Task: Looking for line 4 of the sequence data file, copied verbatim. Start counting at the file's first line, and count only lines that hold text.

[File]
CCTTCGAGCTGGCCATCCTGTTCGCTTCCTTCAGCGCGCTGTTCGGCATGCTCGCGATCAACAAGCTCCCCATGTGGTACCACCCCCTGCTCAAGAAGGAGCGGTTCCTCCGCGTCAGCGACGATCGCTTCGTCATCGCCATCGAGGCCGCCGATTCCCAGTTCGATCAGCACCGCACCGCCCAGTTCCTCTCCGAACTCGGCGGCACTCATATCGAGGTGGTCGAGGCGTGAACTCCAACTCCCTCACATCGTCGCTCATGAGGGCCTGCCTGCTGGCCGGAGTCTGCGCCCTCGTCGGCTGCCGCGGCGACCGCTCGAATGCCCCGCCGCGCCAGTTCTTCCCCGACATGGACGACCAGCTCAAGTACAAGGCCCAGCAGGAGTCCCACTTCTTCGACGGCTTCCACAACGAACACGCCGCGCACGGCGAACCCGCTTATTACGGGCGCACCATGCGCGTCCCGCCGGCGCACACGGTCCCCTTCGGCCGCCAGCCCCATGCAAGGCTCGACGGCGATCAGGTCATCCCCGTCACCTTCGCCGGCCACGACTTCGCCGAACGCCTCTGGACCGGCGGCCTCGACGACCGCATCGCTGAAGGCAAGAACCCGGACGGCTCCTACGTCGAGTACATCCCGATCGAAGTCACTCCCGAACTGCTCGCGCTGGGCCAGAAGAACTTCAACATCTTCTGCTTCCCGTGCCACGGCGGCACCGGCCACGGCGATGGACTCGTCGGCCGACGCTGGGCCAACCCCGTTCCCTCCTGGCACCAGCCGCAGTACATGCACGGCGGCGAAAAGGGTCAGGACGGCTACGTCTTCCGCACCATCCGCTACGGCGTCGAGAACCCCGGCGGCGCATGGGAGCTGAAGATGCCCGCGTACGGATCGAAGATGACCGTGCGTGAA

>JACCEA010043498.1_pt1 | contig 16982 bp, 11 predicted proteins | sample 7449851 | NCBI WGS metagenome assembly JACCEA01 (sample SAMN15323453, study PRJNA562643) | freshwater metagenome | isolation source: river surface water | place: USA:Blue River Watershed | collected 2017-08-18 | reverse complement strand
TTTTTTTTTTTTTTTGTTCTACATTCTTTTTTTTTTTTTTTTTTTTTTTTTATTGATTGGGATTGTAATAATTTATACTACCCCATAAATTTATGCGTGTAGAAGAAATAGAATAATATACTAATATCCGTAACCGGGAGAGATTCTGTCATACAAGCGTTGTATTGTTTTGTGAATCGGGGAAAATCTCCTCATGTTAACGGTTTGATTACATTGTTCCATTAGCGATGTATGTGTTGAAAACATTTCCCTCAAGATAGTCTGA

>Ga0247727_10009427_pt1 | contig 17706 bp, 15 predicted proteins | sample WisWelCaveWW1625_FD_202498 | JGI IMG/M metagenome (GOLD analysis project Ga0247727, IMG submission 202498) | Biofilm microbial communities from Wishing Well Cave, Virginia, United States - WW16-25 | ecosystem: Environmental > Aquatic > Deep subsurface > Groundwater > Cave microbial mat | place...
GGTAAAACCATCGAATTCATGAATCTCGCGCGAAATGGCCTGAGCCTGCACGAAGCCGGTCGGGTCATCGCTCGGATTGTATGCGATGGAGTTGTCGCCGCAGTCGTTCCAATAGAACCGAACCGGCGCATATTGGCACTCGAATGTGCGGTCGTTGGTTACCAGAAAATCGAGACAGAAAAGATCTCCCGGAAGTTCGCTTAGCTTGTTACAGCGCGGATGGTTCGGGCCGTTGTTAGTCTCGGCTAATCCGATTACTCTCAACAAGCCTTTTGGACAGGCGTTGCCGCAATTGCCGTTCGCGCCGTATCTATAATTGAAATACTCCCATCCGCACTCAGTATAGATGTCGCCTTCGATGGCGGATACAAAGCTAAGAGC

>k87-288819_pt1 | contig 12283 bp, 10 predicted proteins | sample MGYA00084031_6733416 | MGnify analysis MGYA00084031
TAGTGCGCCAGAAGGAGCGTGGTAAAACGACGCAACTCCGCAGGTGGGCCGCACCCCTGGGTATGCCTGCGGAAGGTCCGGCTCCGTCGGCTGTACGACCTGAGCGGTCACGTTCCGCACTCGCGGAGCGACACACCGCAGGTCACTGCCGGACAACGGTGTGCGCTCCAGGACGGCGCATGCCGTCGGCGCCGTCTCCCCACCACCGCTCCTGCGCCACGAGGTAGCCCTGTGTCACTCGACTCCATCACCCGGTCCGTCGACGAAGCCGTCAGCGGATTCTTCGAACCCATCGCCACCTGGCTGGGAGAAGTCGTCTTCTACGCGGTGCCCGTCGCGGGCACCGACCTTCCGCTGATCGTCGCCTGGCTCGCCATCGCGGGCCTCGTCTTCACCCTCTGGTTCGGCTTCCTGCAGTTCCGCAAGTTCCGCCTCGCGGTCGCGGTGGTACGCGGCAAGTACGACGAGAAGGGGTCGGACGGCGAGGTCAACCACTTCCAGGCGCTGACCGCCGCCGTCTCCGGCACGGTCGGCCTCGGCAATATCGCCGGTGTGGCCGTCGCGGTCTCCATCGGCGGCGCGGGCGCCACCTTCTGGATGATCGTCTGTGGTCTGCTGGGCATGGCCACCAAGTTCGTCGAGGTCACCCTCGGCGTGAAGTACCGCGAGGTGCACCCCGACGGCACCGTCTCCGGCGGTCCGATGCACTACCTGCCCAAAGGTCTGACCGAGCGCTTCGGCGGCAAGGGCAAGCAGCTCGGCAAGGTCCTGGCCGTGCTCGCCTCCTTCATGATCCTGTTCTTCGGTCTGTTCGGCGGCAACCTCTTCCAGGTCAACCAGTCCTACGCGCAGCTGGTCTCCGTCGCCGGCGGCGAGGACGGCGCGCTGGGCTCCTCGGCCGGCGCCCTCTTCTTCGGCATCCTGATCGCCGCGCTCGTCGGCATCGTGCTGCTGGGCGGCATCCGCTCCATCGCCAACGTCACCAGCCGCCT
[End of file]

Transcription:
>Ga0247727_10009427_pt1 | contig 17706 bp, 15 predicted proteins | sample WisWelCaveWW1625_FD_202498 | JGI IMG/M metagenome (GOLD analysis project Ga0247727, IMG submission 202498) | Biofilm microbial communities from Wishing Well Cave, Virginia, United States - WW16-25 | ecosystem: Environmental > Aquatic > Deep subsurface > Groundwater > Cave microbial mat | place...